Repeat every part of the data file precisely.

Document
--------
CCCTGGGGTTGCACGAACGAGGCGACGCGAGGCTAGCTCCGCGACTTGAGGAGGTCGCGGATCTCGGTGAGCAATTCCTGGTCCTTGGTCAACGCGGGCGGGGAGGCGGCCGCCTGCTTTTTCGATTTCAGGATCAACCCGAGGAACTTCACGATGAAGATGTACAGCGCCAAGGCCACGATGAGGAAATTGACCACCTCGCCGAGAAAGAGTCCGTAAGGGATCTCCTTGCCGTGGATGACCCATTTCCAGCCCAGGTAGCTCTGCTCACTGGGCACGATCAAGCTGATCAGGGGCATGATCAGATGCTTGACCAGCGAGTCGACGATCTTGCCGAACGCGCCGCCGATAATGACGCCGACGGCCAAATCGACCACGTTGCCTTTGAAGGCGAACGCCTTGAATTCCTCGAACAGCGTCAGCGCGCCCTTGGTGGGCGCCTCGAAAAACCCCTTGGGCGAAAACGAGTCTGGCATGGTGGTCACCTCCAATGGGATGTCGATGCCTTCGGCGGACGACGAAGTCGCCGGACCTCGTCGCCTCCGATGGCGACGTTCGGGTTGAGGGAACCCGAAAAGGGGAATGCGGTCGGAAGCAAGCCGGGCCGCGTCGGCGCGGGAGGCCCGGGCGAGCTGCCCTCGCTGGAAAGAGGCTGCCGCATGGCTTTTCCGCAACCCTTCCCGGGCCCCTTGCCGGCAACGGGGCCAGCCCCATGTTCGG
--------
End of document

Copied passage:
CCCTGGGGTTGCACGAACGAGGCGACGCGAGGCTAGCTCCGCGACTTGAGGAGGTCGCGGATCTCGGTGAGCAATTCCTGGTCCTTGGTCAACGCGGGCGGGGAGGCGGCCGCCTGCTTTTTCGATTTCAGGATCAACCCGAGGAACTTCACGATGAAGATGTACAGCGCCAAGGCCACGATGAGGAAATTGACCACCTCGCCGAGAAAGAGTCCGTAAGGGATCTCCTTGCCGTGGATGACCCATTTCCAGCCCAGGTAGCTCTGCTCACTGGGCACGATCAAGCTGATCAGGGGCATGATCAGATGCTTGACCAGCGAGTCGACGATCTTGCCGAACGCGCCGCCGATAATGACGCCGACGGCCAAATCGACCACGTTGCCTTTGAAGGCGAACGCCTTGAATTCCTCGAACAGCGTCAGCGCGCCCTTGGTGGGCGCCTCGAAAAACCCCTTGGGCGAAAACGAGTCTGGCATGGTGGTCACCTCCAATGGGATGTCGATGCCTTCGGCGGACGACGAAGTCGCCGGACCTCGTCGCCTCCGATGGCGACGTTCGGGTTGAGGGAACCCGAAAAGGGGAATGCGGTCGGAAGCAAGCCGGGCCGCGTCGGCGCGGGAGGCCCGGGCGAGCTGCCCTCGCTGGAAAGAGGCTGCCGCATGGCTTTTCCGCAACCCTTCCCGGGCCCCTTGCCGGCAACGGGGCCAGCCCCATGTTCGG